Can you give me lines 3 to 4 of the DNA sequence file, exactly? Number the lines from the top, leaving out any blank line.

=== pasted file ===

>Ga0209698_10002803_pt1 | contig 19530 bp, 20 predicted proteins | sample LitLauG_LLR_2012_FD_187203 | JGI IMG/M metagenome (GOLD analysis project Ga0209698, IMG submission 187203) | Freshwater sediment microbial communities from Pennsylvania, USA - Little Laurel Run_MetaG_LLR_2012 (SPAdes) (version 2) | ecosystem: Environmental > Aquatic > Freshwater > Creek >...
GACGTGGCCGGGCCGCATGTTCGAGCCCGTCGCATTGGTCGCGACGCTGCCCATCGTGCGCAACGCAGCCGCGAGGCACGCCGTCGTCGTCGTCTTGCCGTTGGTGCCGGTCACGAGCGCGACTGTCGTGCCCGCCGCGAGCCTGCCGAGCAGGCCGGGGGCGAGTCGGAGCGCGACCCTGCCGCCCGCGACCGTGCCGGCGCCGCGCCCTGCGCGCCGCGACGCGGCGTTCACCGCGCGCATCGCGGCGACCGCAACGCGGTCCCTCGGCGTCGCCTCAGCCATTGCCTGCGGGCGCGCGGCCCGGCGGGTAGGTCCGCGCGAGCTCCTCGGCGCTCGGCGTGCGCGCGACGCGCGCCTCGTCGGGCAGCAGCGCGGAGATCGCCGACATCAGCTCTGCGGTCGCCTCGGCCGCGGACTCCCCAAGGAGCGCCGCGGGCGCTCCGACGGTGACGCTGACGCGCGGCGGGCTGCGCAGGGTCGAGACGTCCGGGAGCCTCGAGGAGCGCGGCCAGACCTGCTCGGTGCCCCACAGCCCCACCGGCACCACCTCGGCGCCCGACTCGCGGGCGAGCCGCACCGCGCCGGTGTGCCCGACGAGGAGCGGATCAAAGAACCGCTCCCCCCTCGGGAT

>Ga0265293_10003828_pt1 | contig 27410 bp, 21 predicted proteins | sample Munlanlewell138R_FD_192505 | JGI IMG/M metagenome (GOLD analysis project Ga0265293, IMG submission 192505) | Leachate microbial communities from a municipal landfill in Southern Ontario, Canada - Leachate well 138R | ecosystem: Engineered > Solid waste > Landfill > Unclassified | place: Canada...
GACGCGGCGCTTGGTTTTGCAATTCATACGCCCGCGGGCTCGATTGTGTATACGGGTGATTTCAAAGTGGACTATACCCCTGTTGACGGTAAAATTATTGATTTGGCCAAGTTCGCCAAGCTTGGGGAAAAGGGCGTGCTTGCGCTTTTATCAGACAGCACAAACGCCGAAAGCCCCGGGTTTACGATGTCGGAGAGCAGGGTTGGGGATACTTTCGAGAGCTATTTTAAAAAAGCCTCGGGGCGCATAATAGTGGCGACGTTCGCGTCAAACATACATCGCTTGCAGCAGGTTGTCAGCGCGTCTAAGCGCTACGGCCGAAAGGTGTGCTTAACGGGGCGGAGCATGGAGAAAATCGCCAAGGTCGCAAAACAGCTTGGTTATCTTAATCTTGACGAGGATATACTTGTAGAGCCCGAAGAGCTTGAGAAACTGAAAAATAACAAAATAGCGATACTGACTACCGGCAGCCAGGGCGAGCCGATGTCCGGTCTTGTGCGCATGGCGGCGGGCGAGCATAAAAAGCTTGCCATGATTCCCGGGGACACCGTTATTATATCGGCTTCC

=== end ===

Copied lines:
>Ga0265293_10003828_pt1 | contig 27410 bp, 21 predicted proteins | sample Munlanlewell138R_FD_192505 | JGI IMG/M metagenome (GOLD analysis project Ga0265293, IMG submission 192505) | Leachate microbial communities from a municipal landfill in Southern Ontario, Canada - Leachate well 138R | ecosystem: Engineered > Solid waste > Landfill > Unclassified | place: Canada...
GACGCGGCGCTTGGTTTTGCAATTCATACGCCCGCGGGCTCGATTGTGTATACGGGTGATTTCAAAGTGGACTATACCCCTGTTGACGGTAAAATTATTGATTTGGCCAAGTTCGCCAAGCTTGGGGAAAAGGGCGTGCTTGCGCTTTTATCAGACAGCACAAACGCCGAAAGCCCCGGGTTTACGATGTCGGAGAGCAGGGTTGGGGATACTTTCGAGAGCTATTTTAAAAAAGCCTCGGGGCGCATAATAGTGGCGACGTTCGCGTCAAACATACATCGCTTGCAGCAGGTTGTCAGCGCGTCTAAGCGCTACGGCCGAAAGGTGTGCTTAACGGGGCGGAGCATGGAGAAAATCGCCAAGGTCGCAAAACAGCTTGGTTATCTTAATCTTGACGAGGATATACTTGTAGAGCCCGAAGAGCTTGAGAAACTGAAAAATAACAAAATAGCGATACTGACTACCGGCAGCCAGGGCGAGCCGATGTCCGGTCTTGTGCGCATGGCGGCGGGCGAGCATAAAAAGCTTGCCATGATTCCCGGGGACACCGTTATTATATCGGCTTCC